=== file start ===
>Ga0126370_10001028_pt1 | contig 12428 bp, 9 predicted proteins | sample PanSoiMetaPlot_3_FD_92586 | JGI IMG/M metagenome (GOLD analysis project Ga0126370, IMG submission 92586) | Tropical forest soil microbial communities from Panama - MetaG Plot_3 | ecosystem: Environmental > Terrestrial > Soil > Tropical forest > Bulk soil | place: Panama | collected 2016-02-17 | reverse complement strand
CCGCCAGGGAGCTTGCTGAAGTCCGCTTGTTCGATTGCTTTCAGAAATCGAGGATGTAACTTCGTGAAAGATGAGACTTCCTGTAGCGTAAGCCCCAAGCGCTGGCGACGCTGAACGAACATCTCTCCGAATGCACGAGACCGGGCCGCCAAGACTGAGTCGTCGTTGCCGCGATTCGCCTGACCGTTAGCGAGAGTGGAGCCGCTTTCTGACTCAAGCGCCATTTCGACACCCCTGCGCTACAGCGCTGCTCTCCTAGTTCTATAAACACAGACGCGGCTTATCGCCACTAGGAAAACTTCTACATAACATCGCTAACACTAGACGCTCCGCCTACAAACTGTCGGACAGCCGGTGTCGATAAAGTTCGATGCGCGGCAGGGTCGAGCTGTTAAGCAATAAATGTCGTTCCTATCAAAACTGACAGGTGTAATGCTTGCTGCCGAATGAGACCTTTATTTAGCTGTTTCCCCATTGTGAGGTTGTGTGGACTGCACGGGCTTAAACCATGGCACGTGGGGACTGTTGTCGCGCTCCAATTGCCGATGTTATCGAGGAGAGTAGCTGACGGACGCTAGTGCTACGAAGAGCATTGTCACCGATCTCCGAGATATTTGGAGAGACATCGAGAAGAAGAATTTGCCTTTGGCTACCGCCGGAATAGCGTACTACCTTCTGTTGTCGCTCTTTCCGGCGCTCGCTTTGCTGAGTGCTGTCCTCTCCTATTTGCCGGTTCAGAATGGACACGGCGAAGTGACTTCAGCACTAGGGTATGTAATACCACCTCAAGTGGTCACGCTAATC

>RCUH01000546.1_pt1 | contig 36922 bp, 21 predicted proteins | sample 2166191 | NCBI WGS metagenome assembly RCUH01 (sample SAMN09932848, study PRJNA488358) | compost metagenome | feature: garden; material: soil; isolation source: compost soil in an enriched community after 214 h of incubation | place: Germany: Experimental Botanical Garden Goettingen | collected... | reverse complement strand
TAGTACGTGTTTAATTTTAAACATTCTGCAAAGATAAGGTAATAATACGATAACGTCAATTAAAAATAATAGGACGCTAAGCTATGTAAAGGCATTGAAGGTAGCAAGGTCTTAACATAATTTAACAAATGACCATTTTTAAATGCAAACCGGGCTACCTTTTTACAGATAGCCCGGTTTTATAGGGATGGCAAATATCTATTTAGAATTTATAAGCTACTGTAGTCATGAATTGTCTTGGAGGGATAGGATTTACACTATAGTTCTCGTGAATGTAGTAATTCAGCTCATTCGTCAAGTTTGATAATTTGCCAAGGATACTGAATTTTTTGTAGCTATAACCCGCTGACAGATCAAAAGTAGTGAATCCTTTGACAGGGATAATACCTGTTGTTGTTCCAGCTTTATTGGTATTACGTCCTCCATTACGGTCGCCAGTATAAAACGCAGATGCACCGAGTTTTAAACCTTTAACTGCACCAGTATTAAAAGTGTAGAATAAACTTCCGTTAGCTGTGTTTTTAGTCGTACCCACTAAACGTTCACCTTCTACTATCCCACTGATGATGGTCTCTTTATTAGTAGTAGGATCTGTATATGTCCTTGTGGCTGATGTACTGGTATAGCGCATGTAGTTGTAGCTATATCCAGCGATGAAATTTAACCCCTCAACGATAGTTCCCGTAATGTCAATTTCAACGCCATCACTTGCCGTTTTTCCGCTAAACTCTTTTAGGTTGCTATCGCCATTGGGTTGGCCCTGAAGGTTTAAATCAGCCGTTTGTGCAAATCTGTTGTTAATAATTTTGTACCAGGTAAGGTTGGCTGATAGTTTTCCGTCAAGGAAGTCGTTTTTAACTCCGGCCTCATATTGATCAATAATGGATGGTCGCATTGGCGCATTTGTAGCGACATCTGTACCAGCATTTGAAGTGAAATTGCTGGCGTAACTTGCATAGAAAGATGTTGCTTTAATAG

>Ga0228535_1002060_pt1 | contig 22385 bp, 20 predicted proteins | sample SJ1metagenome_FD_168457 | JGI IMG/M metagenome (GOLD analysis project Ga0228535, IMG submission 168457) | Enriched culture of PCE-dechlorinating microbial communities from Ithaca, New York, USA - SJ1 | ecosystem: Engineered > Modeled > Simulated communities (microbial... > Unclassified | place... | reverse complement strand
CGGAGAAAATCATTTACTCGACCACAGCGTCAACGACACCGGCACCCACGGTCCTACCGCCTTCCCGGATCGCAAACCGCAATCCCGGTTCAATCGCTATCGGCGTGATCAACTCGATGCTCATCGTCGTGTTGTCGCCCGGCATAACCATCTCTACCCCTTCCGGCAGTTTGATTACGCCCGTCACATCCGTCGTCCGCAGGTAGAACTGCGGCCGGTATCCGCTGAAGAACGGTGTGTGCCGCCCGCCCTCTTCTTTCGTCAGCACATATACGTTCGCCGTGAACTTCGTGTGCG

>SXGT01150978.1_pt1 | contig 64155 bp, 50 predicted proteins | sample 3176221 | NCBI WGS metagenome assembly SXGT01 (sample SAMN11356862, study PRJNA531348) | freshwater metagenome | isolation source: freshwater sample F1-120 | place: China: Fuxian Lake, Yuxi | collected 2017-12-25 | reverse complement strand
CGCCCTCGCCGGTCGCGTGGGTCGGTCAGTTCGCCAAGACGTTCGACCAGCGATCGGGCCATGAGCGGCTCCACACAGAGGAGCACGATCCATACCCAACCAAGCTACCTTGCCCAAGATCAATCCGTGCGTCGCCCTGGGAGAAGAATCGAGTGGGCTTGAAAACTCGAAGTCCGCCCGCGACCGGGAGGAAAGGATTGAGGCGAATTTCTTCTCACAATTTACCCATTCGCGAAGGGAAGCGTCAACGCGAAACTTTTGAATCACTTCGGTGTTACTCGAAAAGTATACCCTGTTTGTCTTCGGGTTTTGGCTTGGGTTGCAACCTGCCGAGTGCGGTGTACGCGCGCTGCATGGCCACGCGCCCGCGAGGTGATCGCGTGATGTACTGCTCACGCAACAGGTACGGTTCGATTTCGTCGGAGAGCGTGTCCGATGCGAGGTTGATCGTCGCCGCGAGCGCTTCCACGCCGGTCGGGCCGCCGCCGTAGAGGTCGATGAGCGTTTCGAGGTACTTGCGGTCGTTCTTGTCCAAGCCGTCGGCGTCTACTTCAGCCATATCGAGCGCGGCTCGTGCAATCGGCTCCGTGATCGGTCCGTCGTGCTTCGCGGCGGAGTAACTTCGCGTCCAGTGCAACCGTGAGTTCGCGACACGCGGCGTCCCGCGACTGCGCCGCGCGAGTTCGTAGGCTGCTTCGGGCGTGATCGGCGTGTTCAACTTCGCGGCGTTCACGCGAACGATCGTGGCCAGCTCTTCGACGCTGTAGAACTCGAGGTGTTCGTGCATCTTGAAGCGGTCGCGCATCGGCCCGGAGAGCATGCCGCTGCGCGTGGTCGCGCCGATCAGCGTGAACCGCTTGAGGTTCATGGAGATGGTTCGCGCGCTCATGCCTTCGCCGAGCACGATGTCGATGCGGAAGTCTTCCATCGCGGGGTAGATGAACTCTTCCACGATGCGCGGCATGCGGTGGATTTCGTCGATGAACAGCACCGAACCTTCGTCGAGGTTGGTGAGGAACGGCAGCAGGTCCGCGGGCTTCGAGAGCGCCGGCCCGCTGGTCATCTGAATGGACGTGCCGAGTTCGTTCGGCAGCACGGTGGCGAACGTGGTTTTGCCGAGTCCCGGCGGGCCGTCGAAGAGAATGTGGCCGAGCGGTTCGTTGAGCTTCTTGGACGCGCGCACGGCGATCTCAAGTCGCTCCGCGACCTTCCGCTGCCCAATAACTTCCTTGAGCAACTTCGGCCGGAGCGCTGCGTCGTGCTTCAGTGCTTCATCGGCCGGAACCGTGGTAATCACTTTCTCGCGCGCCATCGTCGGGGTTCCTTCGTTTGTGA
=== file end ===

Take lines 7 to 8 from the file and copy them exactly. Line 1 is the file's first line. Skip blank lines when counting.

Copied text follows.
>SXGT01150978.1_pt1 | contig 64155 bp, 50 predicted proteins | sample 3176221 | NCBI WGS metagenome assembly SXGT01 (sample SAMN11356862, study PRJNA531348) | freshwater metagenome | isolation source: freshwater sample F1-120 | place: China: Fuxian Lake, Yuxi | collected 2017-12-25 | reverse complement strand
CGCCCTCGCCGGTCGCGTGGGTCGGTCAGTTCGCCAAGACGTTCGACCAGCGATCGGGCCATGAGCGGCTCCACACAGAGGAGCACGATCCATACCCAACCAAGCTACCTTGCCCAAGATCAATCCGTGCGTCGCCCTGGGAGAAGAATCGAGTGGGCTTGAAAACTCGAAGTCCGCCCGCGACCGGGAGGAAAGGATTGAGGCGAATTTCTTCTCACAATTTACCCATTCGCGAAGGGAAGCGTCAACGCGAAACTTTTGAATCACTTCGGTGTTACTCGAAAAGTATACCCTGTTTGTCTTCGGGTTTTGGCTTGGGTTGCAACCTGCCGAGTGCGGTGTACGCGCGCTGCATGGCCACGCGCCCGCGAGGTGATCGCGTGATGTACTGCTCACGCAACAGGTACGGTTCGATTTCGTCGGAGAGCGTGTCCGATGCGAGGTTGATCGTCGCCGCGAGCGCTTCCACGCCGGTCGGGCCGCCGCCGTAGAGGTCGATGAGCGTTTCGAGGTACTTGCGGTCGTTCTTGTCCAAGCCGTCGGCGTCTACTTCAGCCATATCGAGCGCGGCTCGTGCAATCGGCTCCGTGATCGGTCCGTCGTGCTTCGCGGCGGAGTAACTTCGCGTCCAGTGCAACCGTGAGTTCGCGACACGCGGCGTCCCGCGACTGCGCCGCGCGAGTTCGTAGGCTGCTTCGGGCGTGATCGGCGTGTTCAACTTCGCGGCGTTCACGCGAACGATCGTGGCCAGCTCTTCGACGCTGTAGAACTCGAGGTGTTCGTGCATCTTGAAGCGGTCGCGCATCGGCCCGGAGAGCATGCCGCTGCGCGTGGTCGCGCCGATCAGCGTGAACCGCTTGAGGTTCATGGAGATGGTTCGCGCGCTCATGCCTTCGCCGAGCACGATGTCGATGCGGAAGTCTTCCATCGCGGGGTAGATGAACTCTTCCACGATGCGCGGCATGCGGTGGATTTCGTCGATGAACAGCACCGAACCTTCGTCGAGGTTGGTGAGGAACGGCAGCAGGTCCGCGGGCTTCGAGAGCGCCGGCCCGCTGGTCATCTGAATGGACGTGCCGAGTTCGTTCGGCAGCACGGTGGCGAACGTGGTTTTGCCGAGTCCCGGCGGGCCGTCGAAGAGAATGTGGCCGAGCGGTTCGTTGAGCTTCTTGGACGCGCGCACGGCGATCTCAAGTCGCTCCGCGACCTTCCGCTGCCCAATAACTTCCTTGAGCAACTTCGGCCGGAGCGCTGCGTCGTGCTTCAGTGCTTCATCGGCCGGAACCGTGGTAATCACTTTCTCGCGCGCCATCGTCGGGGTTCCTTCGTTTGTGA